Wheever is a name of ancient Norman origin. It arrived in England
with the Norman Conquest
of 1066. It is a name for a weaver.
The surname Wheever was originally derived from the Old English word wefan,
meaning a person who weaves cloth from long strands of fibre.
Early Origins of the Wheever family
The surname Wheever was first found in Cheshire
, where they held a family seat
at the time of the Conquest, and Lords of the manor of Weaver. They were descended from the Norman, Le Wevere.
Early History of the Wheever family
This web page shows only a small excerpt of our Wheever research.Another 257 words (18 lines of text) covering the years 1086, 1550, 1685, 1645, 1630, 1687, 1673 and 1760 are included under the topic Early Wheever History in all our PDF Extended History products and printed products wherever possible.
Wheever Spelling Variations
A multitude of spelling variations
characterize Norman surnames. Many variations occurred because Old and Middle English lacked any definite spelling rules. The introduction of Norman French to England
also had a pronounced effect, as did the court languages of Latin and French. Therefore, one person was often referred to by several different spellings in a single lifetime. The various spellings include Weaver, Wever, Weever and others.
Early Notables of the Wheever family (pre 1700)
Outstanding amongst the family at this time was Robert Wever (fl 1550), an English poet and dramatist; John Weaver (died 1685), an English politician, Member of Parliament for... Another 27 words (2 lines of text) are included under the topic Early Wheever Notables in all our PDF Extended History products and printed products wherever possible.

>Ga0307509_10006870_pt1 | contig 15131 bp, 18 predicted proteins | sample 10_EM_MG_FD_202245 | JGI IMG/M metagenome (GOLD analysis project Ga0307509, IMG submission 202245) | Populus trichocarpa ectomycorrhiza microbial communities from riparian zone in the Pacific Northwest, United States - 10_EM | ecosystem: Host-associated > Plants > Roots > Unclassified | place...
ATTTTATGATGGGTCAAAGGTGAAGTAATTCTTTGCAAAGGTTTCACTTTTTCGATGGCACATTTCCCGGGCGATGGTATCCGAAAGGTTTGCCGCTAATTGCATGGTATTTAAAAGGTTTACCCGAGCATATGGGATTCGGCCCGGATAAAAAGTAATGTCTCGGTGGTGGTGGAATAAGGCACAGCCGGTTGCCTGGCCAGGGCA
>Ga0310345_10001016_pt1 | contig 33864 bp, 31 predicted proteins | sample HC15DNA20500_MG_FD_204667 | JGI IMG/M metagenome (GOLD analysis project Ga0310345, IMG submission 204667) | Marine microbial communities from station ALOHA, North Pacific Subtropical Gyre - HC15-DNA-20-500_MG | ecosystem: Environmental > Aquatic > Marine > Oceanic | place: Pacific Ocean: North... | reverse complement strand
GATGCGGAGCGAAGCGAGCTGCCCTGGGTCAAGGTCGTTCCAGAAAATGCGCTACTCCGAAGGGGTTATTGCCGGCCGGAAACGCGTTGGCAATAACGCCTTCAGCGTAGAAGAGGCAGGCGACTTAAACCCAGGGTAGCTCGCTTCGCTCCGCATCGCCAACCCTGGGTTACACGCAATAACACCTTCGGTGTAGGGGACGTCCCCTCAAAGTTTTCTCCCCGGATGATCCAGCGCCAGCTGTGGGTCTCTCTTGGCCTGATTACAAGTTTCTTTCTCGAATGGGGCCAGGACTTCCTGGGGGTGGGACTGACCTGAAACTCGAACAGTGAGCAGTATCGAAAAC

Migration of the Wheever family to the New World and Oceana
Many English families left England
, to avoid the chaos of their homeland and migrated to the many British colonies abroad. Although the conditions on the ships were extremely cramped, and some travelers arrived diseased, starving, and destitute, once in the colonies, many of the families prospered and made valuable contributions to the cultures of what would become the United States and Canada. Research into the origins of individual families in North America has revealed records of the immigration of a number of people bearing the name Wheever or a variant listed above: Edmund and James Weaver settled in Salem, Massachusetts in 1630; John Weaver and his wife settled in Barbados in 1678; Samuel Weaver settled in Virginia in 1624.
The Wheever Motto
The motto was originally a war cry or slogan. Mottoes first began to be shown with arms in the 14th and 15th centuries, but were not in general use until the 17th century. Thus the oldest coats of arms generally do not include a motto. Mottoes seldom form part of the grant of arms: Under most heraldic authorities, a motto is an optional component of the coat of arms, and can be added to or changed at will; many families have chosen not to display a motto.
Motto: Esto fidelis
Motto Translation: Be Faithful.